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Forest Glen

California Amtrak Ridership Increasing

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While everyone's talking about high-speed rail, more Californians are hopping aboard Amtrak's state-subsidized intercity passenger trains, which typically travel slower than 80 mph.

 

After the economy stalled ridership of California's three intercity routes - the Capitol Corridor, San Joaquin and Pacific Surfliner - for a few years, the state-funded lines are again gaining ridership, and even setting records.

 

All three of the lines, part of the national Amtrak system, rank among the nation's five busiest passenger rail corridors. The Pacific Surfliner, which runs between San Diego and San Luis Obispo, is the nation's second busiest behind the Northeast Corridor, the nation's most-developed rail route. The San Jose-to-Auburn Capitol Corridor is the third most-ridden route, and the San Joaquin, which runs between Oakland and Bakersfield, comes in No. 5.

 

"As I go around the country talking about Amtrak, I say we can't add trains fast enough in California," said Marc Magliari, a national Amtrak spokesman in Chicago. "That strikes people who believe California is the land of the car."

 

Amtrak California, the state partnership with the national passenger rail corporation, carried about 5.1 million of the 27.1 million passengers who took Amtrak trains in 2009. And the number of riders is rising. California spends about $90 million a year on operating subsidies.

 

In November, the Capitol Corridor saw a 10.6 percent increase in ridership over the previous year; the Pacific Surfliner drew 4.2 percent more passengers and the San Joaquin carried 2.3 percent more riders.

 

"People are definitely seeing Amtrak California as a viable alternative," said Matt Rocco, a spokesman for Caltrans, whose rail division manages the San Joaquin and Surfliner routes.

 

That was certainly the case aboard the Capitol Corridor on a recent day. Not every seat was filled but the trains hauled a healthy load that included students commuting to and from UC Davis, state workers and people with business at the Capitol, and sightseers.

 

Ian Boatwright, a 30-year-old caterer, moved from the Bay Area to Sacramento a few years ago to cut his cost of living. But he still travels to the bay regularly to work catering jobs and to visit his girlfriend. Driving down Interstate 80 wore on his psyche as well as his car, which blew its engine one day, so Boatwright turned to the train. He rides the Capitol Corridor two or three times a month.

 

"It's convenient, it links right to BART, and it's a pretty quick ride - almost as fast as driving," he said. The trip between Sacramento and Richmond, which takes about an hour and 20 minutes by car, depending on traffic on busy Interstate 80, takes an hour and 25 minutes if the train is running on schedule. And it usually is. The Capitol Corridor leads the nation with a 95 percent on-time performance rate, which has improved over the past few years.

 

David Kutrosky, Capitol Corridor managing director, believes the increased reliability helped the ridership increase. And he credits a successful partnership with Union Pacific Railroad, which owns the rails and has worked with the Capitol Corridor to keep them in good shape and to reduce delays.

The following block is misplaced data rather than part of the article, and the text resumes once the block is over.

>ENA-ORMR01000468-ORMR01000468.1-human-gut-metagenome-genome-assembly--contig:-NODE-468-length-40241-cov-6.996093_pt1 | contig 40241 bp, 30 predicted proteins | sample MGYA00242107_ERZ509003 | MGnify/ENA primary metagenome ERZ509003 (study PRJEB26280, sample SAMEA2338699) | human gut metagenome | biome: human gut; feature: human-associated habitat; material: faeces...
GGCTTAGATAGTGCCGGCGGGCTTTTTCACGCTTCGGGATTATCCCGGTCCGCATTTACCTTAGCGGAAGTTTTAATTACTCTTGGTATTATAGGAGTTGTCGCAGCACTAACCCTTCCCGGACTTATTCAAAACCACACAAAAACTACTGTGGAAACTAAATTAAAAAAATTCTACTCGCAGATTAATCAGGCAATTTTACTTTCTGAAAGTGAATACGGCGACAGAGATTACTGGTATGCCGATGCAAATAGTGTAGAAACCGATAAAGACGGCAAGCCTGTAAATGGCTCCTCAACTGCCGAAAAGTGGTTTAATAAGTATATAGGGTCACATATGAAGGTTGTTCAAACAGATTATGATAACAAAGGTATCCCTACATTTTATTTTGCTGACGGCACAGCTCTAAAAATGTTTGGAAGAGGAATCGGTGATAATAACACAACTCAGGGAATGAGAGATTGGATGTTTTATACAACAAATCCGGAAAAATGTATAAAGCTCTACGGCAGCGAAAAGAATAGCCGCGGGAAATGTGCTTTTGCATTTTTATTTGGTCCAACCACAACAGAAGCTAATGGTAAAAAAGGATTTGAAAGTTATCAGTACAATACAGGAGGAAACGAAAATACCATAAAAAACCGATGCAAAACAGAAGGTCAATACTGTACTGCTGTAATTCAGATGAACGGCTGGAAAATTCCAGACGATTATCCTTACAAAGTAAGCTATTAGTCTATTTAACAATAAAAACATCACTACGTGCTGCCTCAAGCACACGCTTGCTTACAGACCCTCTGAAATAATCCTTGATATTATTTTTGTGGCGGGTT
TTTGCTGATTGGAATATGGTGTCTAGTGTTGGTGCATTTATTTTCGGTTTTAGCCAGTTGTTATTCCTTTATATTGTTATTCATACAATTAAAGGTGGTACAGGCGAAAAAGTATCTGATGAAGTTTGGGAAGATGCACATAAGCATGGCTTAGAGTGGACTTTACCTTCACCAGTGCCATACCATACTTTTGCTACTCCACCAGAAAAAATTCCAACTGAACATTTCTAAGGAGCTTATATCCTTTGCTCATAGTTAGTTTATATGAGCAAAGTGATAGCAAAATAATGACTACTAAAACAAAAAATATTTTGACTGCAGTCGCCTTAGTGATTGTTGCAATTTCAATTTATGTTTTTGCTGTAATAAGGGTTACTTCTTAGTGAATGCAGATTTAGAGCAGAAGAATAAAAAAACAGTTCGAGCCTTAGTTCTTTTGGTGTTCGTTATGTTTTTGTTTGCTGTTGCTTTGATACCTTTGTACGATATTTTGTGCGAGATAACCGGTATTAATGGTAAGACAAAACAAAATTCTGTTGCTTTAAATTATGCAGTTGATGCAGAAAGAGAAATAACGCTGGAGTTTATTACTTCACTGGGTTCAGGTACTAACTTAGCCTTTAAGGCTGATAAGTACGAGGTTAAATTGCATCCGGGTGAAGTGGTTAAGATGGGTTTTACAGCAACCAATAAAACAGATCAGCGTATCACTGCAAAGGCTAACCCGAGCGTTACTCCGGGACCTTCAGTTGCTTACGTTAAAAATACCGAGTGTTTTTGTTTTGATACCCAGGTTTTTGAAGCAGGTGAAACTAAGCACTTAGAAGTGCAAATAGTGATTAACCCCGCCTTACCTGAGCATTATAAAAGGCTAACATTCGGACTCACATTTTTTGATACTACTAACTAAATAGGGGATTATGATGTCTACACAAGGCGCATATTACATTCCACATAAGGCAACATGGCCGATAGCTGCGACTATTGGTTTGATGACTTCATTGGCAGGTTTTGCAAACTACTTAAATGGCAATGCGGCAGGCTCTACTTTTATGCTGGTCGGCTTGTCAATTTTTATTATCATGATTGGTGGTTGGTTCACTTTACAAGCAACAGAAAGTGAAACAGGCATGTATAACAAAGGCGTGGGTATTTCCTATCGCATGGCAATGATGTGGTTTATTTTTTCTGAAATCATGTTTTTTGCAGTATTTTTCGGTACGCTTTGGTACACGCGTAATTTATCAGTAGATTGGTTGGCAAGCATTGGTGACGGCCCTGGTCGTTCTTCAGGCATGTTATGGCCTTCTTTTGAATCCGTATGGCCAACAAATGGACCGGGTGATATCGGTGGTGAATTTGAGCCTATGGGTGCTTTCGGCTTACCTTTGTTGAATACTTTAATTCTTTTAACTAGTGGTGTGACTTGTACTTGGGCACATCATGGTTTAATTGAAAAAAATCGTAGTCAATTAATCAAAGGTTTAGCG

"We've had a few (regular) passengers complaining about trains leaving on time. They used to be able to sleep a few extra minutes because the train was always a little bit late. Not anymore," he said.

 

Dylan Stanton, 19, commutes aboard the train between his home in Benicia and Davis, where he works and studies at UC Davis. "I had the preconception before I started to take the train that Amtrak was never on time, but it's usually on time, and when it's not, they let you know."

 

The Capitol Corridor hopes to draw more passengers by adding Wi-Fi to the trains in the coming months, simpler online ticketing and, in about four years, an advanced train control system that will allow trains to travel up to 90 mph.

 

"My goal is to make this the premier rail service in the country," Kutrosky said, repeating a statement he made to Amtrak President Joseph Boardman.

 

At least until high-speed rail arrives.

 

 

 

Read more: http://www.sfgate.com/cgi-bin/article.cgi?f=/c/a/2011/01/04/BAMU1GU16Q.DTL#ixzz1AHQvPAuJ

 

If Amtrak service was better, ridership would be even higher.

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If only every amtrak train could be near full on every route year round, making money.

 

Good to hear it's picking up steam out west, for a long time california was only second to the northeast in rail transport, glad to hear it is again.

 

I have a feeling they will go after the 100 mph+ rail projects sooner rather than later to head off the rise in ridership the economic recovery will bring.

 

- A

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I rode it once about 15 years ago from My sister house in San Diego (Santa Fe station to be exact, SD's version to Grand Central) to the Anaheim Station and visit Disney Land. Connected with an Orange County (Ca.) local bus to the theme park.

 

The views of the Pacific Ocean along that line are truly beautiful and breath taking. Too Bad the headways suck it's basically every 90 minutes-2 hours most of the day between LA and San Diego.

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